Karma fintech tests interest-free payday advance app with Scottish government support

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A fintech that aims to eliminate punitive payday loans by offering interest-free advances is being launched around the world after being tested in Scotland.

The Karma The smartphone app has been approved by the Scottish Government and is supported by the fintech cluster at the University of Edinburgh Bayes Center, the hub of data science and artificial intelligence.

Employers who sign up for the system can offer staff monthly salary advances of £ 300, which can be spent at fintech partner retailers including Tesco, Asda, Morrisons, Waitrose and Amazon.

It is supported by a social investor Capital Fortunis, whose Chief Strategy Officer for Scotland is David Russell of Edinburgh-based David Russell Consulting.

CEO Minck Hermans said, “We have not only built a solution, but we are starting a global movement, to disrupt the short-term consumer loan market and eradicate the pain it causes. Employers are rewarded with increased employee productivity and engagement, as well as the recognition that they are doing the right thing; employees have more control over their finances; and our business partners are rewarded with more business. Everybody wins.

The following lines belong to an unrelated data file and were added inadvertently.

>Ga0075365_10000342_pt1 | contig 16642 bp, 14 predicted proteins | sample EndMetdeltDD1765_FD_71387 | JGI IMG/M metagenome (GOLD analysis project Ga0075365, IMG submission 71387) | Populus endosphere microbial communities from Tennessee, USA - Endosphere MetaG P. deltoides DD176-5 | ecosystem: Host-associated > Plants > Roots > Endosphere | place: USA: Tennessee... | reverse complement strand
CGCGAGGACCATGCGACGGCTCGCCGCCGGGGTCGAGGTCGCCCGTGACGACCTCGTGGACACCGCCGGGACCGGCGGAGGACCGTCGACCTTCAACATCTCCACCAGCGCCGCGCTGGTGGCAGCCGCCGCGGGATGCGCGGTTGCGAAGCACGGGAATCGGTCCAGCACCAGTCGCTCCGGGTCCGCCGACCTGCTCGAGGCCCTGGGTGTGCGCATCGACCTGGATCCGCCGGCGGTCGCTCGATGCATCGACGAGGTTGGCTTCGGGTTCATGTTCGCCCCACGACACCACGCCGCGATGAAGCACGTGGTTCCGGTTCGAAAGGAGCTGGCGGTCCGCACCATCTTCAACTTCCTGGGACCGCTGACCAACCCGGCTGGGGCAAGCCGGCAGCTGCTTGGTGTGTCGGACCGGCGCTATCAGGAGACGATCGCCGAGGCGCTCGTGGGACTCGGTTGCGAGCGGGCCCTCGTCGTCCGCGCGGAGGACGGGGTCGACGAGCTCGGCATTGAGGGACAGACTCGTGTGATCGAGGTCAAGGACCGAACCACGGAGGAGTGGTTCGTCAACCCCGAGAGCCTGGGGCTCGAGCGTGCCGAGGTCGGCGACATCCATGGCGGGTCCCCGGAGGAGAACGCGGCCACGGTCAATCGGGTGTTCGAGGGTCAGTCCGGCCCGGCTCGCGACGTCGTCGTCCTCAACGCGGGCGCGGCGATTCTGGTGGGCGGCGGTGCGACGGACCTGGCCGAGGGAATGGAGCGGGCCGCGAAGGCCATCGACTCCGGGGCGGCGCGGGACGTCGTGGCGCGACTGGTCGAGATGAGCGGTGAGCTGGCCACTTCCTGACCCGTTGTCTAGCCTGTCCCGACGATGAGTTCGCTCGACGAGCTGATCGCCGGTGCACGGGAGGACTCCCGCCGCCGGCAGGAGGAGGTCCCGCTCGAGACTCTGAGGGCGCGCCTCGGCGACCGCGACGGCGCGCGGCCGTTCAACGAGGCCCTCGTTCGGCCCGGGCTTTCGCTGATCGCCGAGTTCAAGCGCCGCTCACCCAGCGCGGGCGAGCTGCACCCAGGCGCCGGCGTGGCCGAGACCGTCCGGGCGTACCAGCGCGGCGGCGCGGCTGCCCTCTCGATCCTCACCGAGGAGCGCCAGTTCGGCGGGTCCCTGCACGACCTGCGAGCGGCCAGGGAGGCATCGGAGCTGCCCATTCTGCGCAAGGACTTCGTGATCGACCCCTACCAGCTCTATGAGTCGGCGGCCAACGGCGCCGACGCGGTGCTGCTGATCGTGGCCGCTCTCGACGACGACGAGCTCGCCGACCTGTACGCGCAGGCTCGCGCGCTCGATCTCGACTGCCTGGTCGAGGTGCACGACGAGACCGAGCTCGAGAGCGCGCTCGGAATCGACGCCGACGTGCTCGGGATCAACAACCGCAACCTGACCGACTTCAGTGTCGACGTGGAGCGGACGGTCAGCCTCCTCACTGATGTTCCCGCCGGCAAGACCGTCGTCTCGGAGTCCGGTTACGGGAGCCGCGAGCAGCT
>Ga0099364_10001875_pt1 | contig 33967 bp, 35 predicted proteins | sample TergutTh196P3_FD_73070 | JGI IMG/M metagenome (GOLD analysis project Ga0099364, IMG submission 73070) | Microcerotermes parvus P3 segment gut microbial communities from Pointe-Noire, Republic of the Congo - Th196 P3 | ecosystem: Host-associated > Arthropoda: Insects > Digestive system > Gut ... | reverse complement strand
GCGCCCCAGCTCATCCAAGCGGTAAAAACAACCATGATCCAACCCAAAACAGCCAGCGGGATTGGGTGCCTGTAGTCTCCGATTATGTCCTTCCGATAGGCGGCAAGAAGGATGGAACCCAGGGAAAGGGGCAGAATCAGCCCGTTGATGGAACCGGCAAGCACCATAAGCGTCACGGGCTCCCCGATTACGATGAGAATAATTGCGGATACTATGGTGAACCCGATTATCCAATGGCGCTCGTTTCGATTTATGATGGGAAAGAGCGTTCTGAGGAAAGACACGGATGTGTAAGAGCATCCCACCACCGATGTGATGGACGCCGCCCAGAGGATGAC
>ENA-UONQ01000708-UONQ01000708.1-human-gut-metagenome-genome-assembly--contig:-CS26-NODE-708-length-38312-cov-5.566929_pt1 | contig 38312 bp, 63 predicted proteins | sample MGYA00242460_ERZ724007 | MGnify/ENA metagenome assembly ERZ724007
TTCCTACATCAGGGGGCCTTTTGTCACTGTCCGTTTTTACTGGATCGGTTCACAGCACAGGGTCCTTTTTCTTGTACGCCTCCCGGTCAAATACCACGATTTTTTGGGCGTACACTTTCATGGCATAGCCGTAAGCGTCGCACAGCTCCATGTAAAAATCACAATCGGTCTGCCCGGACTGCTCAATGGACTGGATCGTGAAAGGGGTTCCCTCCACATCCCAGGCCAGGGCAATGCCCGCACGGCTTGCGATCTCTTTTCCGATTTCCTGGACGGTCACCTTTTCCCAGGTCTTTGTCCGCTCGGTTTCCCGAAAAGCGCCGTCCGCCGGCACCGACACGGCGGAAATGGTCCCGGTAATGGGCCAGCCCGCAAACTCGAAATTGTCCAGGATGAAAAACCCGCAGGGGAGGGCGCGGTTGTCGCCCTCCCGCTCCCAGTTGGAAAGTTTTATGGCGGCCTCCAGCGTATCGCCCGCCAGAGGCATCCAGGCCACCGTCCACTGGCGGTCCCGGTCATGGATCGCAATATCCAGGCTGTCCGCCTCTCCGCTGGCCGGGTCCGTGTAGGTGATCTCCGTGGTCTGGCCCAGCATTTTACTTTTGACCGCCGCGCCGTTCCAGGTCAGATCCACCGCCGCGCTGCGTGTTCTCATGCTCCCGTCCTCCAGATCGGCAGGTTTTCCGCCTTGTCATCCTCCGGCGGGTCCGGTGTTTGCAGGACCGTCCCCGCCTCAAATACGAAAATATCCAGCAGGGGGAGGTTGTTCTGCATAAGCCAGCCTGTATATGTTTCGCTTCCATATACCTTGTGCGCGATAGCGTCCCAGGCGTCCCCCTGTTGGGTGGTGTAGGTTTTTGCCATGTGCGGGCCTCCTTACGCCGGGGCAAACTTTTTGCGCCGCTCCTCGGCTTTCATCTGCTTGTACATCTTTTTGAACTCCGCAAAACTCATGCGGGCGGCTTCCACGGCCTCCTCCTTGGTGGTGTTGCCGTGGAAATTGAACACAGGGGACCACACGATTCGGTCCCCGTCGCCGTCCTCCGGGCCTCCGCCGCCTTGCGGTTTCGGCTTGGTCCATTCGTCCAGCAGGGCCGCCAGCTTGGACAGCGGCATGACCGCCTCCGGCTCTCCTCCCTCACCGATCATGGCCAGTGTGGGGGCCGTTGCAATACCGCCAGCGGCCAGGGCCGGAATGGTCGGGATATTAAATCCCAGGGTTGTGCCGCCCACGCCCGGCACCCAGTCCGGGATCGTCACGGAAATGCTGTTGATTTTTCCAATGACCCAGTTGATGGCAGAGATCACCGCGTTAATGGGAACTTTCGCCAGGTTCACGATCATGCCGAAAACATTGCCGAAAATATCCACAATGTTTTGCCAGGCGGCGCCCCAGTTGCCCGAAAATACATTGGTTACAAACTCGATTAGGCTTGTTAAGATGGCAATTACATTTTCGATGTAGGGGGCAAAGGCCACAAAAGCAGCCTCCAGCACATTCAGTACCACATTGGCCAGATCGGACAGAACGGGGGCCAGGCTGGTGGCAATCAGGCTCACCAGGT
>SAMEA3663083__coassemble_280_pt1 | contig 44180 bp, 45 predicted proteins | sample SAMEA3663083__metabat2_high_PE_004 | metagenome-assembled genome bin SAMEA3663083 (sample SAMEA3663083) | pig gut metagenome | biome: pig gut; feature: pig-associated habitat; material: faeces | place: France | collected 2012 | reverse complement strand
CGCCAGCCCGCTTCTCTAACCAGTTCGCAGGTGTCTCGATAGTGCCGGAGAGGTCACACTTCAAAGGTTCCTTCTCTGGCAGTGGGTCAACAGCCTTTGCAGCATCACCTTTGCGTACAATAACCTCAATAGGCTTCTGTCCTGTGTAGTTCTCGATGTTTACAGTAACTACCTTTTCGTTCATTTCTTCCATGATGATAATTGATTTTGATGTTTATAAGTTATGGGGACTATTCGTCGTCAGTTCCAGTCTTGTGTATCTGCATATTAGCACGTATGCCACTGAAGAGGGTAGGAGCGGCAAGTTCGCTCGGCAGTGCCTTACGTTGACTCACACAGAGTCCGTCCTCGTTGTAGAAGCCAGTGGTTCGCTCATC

“This will end the need for people to depend on crippling short-term loans for the most part, or face unforeseen costs, in order to close that gap before payday. Our completed tests in Scotland were overwhelmingly positive, as was the initial reaction from Scottish agencies and the tech industry. “

Consumer tests have been conducted on Karma, primarily with employers in the West of Scotland. Employees pay no interest or fees, and Karma says it could improve their credit rating.

Fortunis is in talks with the Bayes Center to discuss investment opportunities in Scottish companies and the possibility of founding Karma.

Fortunis chief operating officer Justin MacRae said he initially aimed to deploy up to £ 500million per year. He added: “Karma joined the industry accredited fintech cluster in Edinburgh, where he found a wealth of talent, an open and collaborative environment with the Bayes Center at the University of Edinburgh and a positive response from government groups. .

“With Scotland open to attracting technological investment in the country’s social capital, this is the perfect environment for ethical fintech companies like Karma to flourish. “

Ivan McKee, Scottish Minister for Trade, Investment and Innovation, said: “Scotland has a global reputation for attracting innovative companies like Karma and giving them the opportunity to grow and prosper. It’s a pleasure to welcome Karma here, especially as a fintech looking to solve a major societal challenge and improve the lives of Scots and the world.

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